poeming after an epiphany


Calling the Earth

He's sitting there, headless, on a throne of ancient stone.
He's patient. Serene. No effort. Calling the Earth to witness
the moment, his sudden returning (teshuva, bodhi, satori)
to what is and always was: awake and present in the moment.

_________________________

So, before I wrote this short, simple little poem this morning (and it feels done, although it is very short and simplistic and some part of me is like, wait. That's it?), I started with this photo of the headless Buddha that I took on our wat tour adventure in Chiang Mai.

I incorporated it into one of my self-portraits while we were in Thailand, this little headless Buddha. I stood and communed with him for an endless moment.

I needed to remind myself which mudra (hand gesture) the Buddha in this photo is using. (Having taken an upper level class on Buddhism in University, you'd think I would remember, but no. Wikipedia is, as always, my friend.)

This is the "Earth witness" Buddha. It presents the moment when, as Mara was attacking him, trying to claim his level of enlightenment, the Buddha placed his right hand on the earth to call it to witness his truth. And that, as they say, was that. Mara dissipated. And Siddhartha became the Buddha (the awakened one) as he sat.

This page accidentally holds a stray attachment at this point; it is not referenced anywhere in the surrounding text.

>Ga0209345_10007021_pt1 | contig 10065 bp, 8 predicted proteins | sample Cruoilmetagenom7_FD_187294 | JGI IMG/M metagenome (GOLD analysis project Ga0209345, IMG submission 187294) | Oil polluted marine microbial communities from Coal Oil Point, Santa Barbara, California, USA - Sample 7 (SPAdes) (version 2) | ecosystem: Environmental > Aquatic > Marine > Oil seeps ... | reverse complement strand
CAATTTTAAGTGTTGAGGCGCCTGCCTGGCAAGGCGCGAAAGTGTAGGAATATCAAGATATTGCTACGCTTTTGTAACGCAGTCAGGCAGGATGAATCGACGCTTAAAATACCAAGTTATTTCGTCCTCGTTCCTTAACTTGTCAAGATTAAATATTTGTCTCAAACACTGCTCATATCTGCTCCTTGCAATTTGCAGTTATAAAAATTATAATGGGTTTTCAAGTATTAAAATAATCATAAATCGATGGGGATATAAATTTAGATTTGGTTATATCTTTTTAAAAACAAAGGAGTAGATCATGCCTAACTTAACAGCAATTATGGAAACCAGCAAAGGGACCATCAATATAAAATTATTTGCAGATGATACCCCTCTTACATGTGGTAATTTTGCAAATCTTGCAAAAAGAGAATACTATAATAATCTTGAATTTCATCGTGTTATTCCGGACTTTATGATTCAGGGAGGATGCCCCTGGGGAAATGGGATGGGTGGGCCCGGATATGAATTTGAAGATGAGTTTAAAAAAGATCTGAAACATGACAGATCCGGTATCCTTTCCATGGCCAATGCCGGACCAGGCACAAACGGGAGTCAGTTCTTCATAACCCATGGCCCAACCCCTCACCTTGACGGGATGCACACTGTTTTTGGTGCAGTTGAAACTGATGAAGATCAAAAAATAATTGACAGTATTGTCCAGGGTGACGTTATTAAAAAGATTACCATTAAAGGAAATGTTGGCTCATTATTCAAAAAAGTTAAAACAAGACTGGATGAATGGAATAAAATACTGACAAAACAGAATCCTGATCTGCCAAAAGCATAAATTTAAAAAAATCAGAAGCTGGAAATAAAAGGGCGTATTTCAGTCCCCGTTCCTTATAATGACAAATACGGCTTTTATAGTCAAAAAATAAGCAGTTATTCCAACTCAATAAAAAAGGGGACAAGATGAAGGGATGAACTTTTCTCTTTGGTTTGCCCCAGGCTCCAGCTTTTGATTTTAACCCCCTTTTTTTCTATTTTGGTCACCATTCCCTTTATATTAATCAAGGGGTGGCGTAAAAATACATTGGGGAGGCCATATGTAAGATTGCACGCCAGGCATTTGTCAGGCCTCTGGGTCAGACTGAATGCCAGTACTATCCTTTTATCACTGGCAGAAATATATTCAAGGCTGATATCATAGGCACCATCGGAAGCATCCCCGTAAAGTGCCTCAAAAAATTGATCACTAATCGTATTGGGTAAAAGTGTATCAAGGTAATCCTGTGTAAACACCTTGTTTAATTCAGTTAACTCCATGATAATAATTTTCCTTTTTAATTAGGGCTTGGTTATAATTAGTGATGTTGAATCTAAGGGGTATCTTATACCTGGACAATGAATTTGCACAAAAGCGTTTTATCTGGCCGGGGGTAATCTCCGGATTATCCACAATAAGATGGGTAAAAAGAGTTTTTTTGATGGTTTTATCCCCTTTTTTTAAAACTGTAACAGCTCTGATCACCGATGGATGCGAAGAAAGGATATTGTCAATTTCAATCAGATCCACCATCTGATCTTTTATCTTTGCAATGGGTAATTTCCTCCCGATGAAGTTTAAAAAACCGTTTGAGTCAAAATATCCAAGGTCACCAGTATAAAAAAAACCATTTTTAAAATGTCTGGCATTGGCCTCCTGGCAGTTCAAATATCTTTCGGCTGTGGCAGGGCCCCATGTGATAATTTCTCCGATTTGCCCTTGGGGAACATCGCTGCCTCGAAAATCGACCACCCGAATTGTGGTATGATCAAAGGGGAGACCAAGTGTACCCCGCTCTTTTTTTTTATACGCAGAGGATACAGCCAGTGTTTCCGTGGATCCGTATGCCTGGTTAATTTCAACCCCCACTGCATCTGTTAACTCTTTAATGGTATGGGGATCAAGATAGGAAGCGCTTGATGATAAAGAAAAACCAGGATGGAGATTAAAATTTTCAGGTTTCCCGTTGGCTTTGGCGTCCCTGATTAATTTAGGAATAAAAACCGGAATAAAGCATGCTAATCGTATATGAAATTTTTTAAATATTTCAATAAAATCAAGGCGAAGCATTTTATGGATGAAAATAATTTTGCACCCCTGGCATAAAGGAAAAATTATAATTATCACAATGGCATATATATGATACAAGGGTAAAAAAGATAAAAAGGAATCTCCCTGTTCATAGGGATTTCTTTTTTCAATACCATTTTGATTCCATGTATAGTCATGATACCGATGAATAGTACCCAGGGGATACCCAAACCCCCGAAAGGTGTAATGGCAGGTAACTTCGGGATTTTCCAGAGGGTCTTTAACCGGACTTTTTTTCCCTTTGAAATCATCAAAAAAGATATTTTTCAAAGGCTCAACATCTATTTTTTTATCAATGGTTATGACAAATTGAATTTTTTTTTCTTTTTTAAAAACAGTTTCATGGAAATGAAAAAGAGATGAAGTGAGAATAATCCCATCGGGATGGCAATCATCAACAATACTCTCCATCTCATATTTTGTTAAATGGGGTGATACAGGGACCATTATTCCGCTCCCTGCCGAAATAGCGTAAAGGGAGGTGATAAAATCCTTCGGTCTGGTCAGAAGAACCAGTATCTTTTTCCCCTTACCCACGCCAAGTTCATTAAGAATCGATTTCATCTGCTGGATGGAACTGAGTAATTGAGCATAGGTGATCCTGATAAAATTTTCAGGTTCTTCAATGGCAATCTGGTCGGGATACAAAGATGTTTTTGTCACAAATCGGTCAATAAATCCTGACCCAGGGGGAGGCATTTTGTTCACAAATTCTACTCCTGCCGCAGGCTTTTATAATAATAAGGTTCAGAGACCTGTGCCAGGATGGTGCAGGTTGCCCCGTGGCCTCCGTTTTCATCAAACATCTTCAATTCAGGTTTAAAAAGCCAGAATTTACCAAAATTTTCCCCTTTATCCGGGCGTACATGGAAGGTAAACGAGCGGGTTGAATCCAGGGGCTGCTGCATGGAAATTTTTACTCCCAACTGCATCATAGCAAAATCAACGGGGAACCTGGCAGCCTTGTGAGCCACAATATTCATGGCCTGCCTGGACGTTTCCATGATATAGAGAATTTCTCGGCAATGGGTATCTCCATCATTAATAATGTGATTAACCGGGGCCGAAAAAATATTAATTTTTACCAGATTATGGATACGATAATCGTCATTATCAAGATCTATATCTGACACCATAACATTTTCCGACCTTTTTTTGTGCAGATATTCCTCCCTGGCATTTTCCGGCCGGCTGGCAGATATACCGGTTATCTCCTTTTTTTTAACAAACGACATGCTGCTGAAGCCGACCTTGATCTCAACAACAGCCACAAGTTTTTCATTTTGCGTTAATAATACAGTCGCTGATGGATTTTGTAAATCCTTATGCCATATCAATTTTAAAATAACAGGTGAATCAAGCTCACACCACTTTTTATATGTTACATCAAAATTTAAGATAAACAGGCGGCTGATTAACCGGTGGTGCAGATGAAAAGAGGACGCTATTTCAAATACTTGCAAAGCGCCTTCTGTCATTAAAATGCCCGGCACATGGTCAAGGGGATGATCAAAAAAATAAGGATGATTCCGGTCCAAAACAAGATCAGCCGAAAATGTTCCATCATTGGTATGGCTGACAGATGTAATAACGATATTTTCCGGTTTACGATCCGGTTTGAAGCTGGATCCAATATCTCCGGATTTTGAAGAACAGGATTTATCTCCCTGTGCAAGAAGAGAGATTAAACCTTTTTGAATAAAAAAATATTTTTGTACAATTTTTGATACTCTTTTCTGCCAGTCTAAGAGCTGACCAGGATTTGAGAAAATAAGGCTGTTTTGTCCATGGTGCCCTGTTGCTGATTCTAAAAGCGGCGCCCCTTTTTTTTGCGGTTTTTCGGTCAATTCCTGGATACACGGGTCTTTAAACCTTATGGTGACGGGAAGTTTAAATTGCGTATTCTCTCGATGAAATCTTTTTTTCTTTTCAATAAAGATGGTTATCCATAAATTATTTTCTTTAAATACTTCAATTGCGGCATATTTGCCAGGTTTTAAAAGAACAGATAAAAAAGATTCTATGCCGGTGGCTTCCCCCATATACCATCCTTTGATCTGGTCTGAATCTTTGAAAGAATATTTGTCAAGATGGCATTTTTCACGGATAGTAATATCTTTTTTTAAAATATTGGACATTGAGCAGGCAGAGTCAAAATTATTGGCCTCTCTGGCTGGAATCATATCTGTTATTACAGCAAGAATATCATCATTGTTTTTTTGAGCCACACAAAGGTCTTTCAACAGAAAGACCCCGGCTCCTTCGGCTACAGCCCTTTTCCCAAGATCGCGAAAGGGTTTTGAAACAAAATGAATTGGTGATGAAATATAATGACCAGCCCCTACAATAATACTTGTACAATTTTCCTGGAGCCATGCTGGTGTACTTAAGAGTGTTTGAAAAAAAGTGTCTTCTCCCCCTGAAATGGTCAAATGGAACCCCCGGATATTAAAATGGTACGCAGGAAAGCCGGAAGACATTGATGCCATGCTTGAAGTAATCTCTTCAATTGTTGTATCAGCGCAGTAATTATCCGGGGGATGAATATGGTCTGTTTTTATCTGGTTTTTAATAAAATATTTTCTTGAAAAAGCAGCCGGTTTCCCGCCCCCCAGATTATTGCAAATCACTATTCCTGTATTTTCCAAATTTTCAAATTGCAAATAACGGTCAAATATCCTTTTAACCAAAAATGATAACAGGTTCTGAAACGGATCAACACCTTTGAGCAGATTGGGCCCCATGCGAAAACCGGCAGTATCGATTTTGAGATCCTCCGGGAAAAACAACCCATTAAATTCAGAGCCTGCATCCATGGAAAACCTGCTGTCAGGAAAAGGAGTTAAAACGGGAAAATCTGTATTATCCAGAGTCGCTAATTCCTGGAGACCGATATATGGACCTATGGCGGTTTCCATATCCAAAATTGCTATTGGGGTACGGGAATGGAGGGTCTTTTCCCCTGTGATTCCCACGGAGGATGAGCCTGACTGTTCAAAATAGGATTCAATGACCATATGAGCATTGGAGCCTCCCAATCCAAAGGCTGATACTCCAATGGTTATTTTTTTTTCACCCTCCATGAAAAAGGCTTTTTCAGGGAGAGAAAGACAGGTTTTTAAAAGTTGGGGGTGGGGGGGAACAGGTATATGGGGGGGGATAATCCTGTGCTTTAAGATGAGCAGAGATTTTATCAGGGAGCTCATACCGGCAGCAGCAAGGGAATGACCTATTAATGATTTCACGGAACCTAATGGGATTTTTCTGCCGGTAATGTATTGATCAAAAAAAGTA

OK. So this is a story I'm familiar with. I may have forgotten this was that mudra, but I know the story of the enlightenment. But here's what I realized, in my link-hopping through wikipedia before (or as) I was writing this poem:

The awakening that the Buddha attained, sitting, is the same returning (to the original state of be-ing-ness that we all have at our core) that is embodied in the Hebrew term teshuva.

(Nirvana is a different thing. That's an attainment to the end of the cycle of death and rebirth, to the end of suffering. That's the Olam Ha-Ba in Judaism, the world without suffering. Bodhisattvas take a vow to help all others to attain nirvana before themselves, but they do so while enlightened. A Bodhisattva is the Buddhist equivalent of a Tzaddik.)

This interesting little intersection of words clarifies a lot to me, of how my interest and respect for Buddhism has remained, through my becoming Jewish.

In this moment of awakening, we have the example of one who simply is.

(Without some of the additional issues that traditional Judaism has, towards women and people of other faiths. And without some of the additional issues that traditional Buddhism has, too, towards women and people of other faiths!)

Oh, I knew this. I just didn't put it together like this. That's why it's poeming after an epiphany.

Let my teshuva merit awakening. Let me call the earth to be my witness. May we reach the promised land, together (a world without fear, without hunger, without war and suffering, without death).